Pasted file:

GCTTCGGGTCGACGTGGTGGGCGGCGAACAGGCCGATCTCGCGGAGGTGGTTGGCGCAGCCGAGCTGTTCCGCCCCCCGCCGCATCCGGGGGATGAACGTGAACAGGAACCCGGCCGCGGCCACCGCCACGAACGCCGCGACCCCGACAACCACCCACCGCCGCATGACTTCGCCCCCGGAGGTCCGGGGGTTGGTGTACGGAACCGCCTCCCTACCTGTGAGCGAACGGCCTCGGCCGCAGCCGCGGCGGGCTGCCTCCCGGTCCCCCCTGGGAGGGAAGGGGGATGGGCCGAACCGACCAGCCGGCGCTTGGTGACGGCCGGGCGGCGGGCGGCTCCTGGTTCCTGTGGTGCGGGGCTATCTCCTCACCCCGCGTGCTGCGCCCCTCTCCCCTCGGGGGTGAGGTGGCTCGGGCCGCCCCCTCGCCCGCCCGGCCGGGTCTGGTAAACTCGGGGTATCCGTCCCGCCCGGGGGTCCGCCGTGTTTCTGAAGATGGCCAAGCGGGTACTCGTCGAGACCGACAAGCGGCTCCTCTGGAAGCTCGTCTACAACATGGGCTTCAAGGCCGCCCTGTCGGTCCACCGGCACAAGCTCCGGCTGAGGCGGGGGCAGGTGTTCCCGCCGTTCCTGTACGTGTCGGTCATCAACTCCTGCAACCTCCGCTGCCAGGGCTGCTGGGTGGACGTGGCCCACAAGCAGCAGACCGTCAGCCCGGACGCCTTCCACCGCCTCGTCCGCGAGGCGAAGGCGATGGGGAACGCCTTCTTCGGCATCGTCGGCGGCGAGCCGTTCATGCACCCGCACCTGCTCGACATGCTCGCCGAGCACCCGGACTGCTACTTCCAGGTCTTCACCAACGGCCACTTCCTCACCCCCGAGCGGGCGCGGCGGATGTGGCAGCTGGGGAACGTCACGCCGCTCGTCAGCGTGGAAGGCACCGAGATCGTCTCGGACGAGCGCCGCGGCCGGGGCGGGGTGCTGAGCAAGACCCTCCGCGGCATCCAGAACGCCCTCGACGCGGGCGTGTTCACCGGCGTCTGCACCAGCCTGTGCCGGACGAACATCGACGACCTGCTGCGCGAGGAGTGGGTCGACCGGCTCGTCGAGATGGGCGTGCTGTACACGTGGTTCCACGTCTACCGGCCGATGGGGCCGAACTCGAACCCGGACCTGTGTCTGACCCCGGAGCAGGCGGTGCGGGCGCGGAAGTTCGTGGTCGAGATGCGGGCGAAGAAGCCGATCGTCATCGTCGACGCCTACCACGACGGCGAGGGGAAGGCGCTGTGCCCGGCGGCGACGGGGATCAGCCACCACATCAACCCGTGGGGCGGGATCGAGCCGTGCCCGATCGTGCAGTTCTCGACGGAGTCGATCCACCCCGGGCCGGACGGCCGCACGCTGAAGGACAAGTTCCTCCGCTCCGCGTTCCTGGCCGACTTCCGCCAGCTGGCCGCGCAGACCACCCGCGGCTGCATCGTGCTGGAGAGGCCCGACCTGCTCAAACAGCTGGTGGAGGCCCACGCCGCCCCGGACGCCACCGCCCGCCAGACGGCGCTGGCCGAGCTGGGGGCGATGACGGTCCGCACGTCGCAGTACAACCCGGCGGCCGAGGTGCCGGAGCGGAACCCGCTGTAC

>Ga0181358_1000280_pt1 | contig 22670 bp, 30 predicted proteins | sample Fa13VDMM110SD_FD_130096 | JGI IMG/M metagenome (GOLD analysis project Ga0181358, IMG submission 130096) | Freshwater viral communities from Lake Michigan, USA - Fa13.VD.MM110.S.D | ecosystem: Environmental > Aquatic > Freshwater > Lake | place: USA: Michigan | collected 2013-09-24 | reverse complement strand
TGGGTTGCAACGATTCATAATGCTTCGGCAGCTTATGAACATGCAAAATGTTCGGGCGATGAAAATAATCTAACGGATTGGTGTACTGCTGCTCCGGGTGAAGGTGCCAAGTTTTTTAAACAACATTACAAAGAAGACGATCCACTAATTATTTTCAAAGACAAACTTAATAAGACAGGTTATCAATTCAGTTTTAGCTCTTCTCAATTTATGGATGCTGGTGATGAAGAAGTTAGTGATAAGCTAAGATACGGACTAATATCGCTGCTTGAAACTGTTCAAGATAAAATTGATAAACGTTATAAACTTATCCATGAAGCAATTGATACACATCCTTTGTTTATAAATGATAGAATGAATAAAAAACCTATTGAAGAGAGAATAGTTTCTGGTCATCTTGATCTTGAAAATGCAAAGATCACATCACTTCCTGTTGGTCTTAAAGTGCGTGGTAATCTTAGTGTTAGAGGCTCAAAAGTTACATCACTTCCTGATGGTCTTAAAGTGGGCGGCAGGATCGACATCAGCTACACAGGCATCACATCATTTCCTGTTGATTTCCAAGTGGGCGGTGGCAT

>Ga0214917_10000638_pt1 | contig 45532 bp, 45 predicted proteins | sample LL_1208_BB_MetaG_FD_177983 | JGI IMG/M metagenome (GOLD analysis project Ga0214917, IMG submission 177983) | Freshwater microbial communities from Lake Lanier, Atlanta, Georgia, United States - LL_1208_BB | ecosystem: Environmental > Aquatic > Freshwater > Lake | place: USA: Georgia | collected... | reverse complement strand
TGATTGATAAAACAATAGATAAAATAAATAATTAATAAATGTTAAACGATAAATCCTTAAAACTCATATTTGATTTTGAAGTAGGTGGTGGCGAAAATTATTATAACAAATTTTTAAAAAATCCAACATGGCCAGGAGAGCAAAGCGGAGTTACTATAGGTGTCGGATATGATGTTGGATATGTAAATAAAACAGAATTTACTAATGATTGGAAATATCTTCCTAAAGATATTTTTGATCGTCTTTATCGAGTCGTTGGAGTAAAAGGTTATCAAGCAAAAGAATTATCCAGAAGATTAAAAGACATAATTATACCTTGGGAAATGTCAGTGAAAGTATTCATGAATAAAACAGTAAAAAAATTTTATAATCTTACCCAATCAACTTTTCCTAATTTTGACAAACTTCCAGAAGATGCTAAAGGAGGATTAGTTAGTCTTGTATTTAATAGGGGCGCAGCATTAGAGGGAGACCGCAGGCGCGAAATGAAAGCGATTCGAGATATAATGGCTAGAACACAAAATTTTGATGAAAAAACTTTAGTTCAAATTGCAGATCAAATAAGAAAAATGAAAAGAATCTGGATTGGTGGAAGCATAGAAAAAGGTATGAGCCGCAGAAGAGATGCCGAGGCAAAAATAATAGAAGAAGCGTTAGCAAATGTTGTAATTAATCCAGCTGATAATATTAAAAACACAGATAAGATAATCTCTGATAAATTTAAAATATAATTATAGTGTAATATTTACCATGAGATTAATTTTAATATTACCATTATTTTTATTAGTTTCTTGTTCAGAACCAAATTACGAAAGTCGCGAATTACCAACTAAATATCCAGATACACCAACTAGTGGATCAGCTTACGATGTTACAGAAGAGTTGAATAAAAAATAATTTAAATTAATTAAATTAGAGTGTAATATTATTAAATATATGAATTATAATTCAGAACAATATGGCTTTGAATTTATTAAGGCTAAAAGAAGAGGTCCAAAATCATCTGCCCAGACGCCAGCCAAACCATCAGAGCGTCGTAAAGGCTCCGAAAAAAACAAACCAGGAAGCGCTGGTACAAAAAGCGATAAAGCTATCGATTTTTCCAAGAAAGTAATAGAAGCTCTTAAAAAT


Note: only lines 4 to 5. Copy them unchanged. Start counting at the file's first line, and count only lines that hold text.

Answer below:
>Ga0214917_10000638_pt1 | contig 45532 bp, 45 predicted proteins | sample LL_1208_BB_MetaG_FD_177983 | JGI IMG/M metagenome (GOLD analysis project Ga0214917, IMG submission 177983) | Freshwater microbial communities from Lake Lanier, Atlanta, Georgia, United States - LL_1208_BB | ecosystem: Environmental > Aquatic > Freshwater > Lake | place: USA: Georgia | collected... | reverse complement strand
TGATTGATAAAACAATAGATAAAATAAATAATTAATAAATGTTAAACGATAAATCCTTAAAACTCATATTTGATTTTGAAGTAGGTGGTGGCGAAAATTATTATAACAAATTTTTAAAAAATCCAACATGGCCAGGAGAGCAAAGCGGAGTTACTATAGGTGTCGGATATGATGTTGGATATGTAAATAAAACAGAATTTACTAATGATTGGAAATATCTTCCTAAAGATATTTTTGATCGTCTTTATCGAGTCGTTGGAGTAAAAGGTTATCAAGCAAAAGAATTATCCAGAAGATTAAAAGACATAATTATACCTTGGGAAATGTCAGTGAAAGTATTCATGAATAAAACAGTAAAAAAATTTTATAATCTTACCCAATCAACTTTTCCTAATTTTGACAAACTTCCAGAAGATGCTAAAGGAGGATTAGTTAGTCTTGTATTTAATAGGGGCGCAGCATTAGAGGGAGACCGCAGGCGCGAAATGAAAGCGATTCGAGATATAATGGCTAGAACACAAAATTTTGATGAAAAAACTTTAGTTCAAATTGCAGATCAAATAAGAAAAATGAAAAGAATCTGGATTGGTGGAAGCATAGAAAAAGGTATGAGCCGCAGAAGAGATGCCGAGGCAAAAATAATAGAAGAAGCGTTAGCAAATGTTGTAATTAATCCAGCTGATAATATTAAAAACACAGATAAGATAATCTCTGATAAATTTAAAATATAATTATAGTGTAATATTTACCATGAGATTAATTTTAATATTACCATTATTTTTATTAGTTTCTTGTTCAGAACCAAATTACGAAAGTCGCGAATTACCAACTAAATATCCAGATACACCAACTAGTGGATCAGCTTACGATGTTACAGAAGAGTTGAATAAAAAATAATTTAAATTAATTAAATTAGAGTGTAATATTATTAAATATATGAATTATAATTCAGAACAATATGGCTTTGAATTTATTAAGGCTAAAAGAAGAGGTCCAAAATCATCTGCCCAGACGCCAGCCAAACCATCAGAGCGTCGTAAAGGCTCCGAAAAAAACAAACCAGGAAGCGCTGGTACAAAAAGCGATAAAGCTATCGATTTTTCCAAGAAAGTAATAGAAGCTCTTAAAAAT